This content is not available in your region

New Mexico child abuse suspect accused of training children for shootings

Access to the comments Comments
By Reuters
New Mexico child abuse suspect accused of training children for shootings

TAOS, N.M. (Reuters) – The primary suspect charged in the abuse of 11 youths found malnourished at a ramshackle compound in New Mexico was training the children with firearms to commit school shootings, prosecutors said in court documents filed in the case on Wednesday.

The suspect, identified as Huraj Wahhaj, is the father of a young boy whose disappearance from his home near Atlanta months ago prompted the investigation that led authorities to raid the compound, located north of Taos, New Mexico, last week.

Remains believed to be that of the boy, who was 3 years old when his mother reported him missing, were found at the property on Monday but have not yet been positively identified, authorities said.

Wahhaj, a second man accused of harboring him as a fugitive, and three women presumed to be the mothers of the 11 children, who were taken into protective custody from the compound, were each charged with 11 counts of felony child abuse.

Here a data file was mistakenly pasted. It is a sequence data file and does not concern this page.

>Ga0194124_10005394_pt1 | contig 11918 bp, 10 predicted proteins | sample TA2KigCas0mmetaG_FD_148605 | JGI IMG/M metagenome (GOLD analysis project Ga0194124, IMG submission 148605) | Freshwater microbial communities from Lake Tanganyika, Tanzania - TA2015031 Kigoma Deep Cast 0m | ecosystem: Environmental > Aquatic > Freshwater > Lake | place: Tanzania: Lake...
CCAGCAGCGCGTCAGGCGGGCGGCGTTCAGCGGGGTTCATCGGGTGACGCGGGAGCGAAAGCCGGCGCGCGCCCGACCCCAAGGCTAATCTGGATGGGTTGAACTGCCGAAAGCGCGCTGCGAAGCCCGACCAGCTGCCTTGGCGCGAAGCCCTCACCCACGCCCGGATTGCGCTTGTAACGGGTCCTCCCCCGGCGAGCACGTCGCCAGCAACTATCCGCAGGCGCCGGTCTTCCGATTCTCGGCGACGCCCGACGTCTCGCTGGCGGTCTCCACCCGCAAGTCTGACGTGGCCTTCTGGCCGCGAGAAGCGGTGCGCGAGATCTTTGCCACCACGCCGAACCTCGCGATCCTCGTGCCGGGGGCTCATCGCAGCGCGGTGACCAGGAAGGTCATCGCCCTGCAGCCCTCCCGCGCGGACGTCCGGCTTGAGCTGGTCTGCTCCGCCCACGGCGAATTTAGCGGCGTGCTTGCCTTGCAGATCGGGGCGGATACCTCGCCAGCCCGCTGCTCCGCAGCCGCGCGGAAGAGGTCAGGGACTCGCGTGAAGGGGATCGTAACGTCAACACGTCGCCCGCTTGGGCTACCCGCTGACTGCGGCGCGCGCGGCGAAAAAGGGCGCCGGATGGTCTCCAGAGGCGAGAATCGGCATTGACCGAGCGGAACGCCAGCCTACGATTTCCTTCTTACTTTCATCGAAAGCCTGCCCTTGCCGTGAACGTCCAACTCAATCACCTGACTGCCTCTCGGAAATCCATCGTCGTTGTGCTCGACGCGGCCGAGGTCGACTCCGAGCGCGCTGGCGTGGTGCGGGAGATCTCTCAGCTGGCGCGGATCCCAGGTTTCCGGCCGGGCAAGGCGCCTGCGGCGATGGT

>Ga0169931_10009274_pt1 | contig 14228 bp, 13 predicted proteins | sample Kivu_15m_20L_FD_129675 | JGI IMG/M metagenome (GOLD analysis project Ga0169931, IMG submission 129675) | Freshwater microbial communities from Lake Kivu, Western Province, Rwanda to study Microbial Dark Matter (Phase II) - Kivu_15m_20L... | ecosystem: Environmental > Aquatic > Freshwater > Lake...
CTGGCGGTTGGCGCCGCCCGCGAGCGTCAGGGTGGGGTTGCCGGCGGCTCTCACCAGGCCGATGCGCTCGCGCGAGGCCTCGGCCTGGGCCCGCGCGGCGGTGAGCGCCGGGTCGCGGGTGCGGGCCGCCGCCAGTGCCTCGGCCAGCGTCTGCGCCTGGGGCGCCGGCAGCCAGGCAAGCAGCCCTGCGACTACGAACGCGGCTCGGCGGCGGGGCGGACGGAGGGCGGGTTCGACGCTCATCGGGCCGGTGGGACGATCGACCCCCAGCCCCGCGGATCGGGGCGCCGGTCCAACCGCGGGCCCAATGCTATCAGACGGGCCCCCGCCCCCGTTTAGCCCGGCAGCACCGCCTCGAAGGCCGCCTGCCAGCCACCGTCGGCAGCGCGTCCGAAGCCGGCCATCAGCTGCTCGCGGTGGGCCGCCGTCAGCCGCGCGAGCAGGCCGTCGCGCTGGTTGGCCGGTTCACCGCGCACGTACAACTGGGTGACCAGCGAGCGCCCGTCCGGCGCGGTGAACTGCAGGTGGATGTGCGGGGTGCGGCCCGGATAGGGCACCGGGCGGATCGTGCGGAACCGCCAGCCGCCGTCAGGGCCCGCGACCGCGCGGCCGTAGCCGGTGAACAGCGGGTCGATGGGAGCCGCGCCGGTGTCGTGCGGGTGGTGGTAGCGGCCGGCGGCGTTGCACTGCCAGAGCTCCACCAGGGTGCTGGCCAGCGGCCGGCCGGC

The five defendants made their initial court appearance before a local magistrate on Wednesday. They were due to be arraigned later in the day.

Taos County Sheriff Jerry Hogrefe told reporters on Tuesday that investigators found a shooting range built at one end of the squalid compound, located on the outskirts of the community of Amalia in northern New Mexico, near the Colorado border.

Wahhaj, 39, whose first name is alternately presented in some court documents as Siraj and is the person described as being “in control” of the compound, was heavily armed when taken into custody, the sheriff said.

The FBI is also taking part in the investigation, the sheriff said. So far, no federal charges are known to have been brought in the case.

(Reporting by Andrew Hay in Taos, N.M.; additional reporting and writing by Steve Gorman in Los Angeles, editing by Larry King and Jonathan Oatis)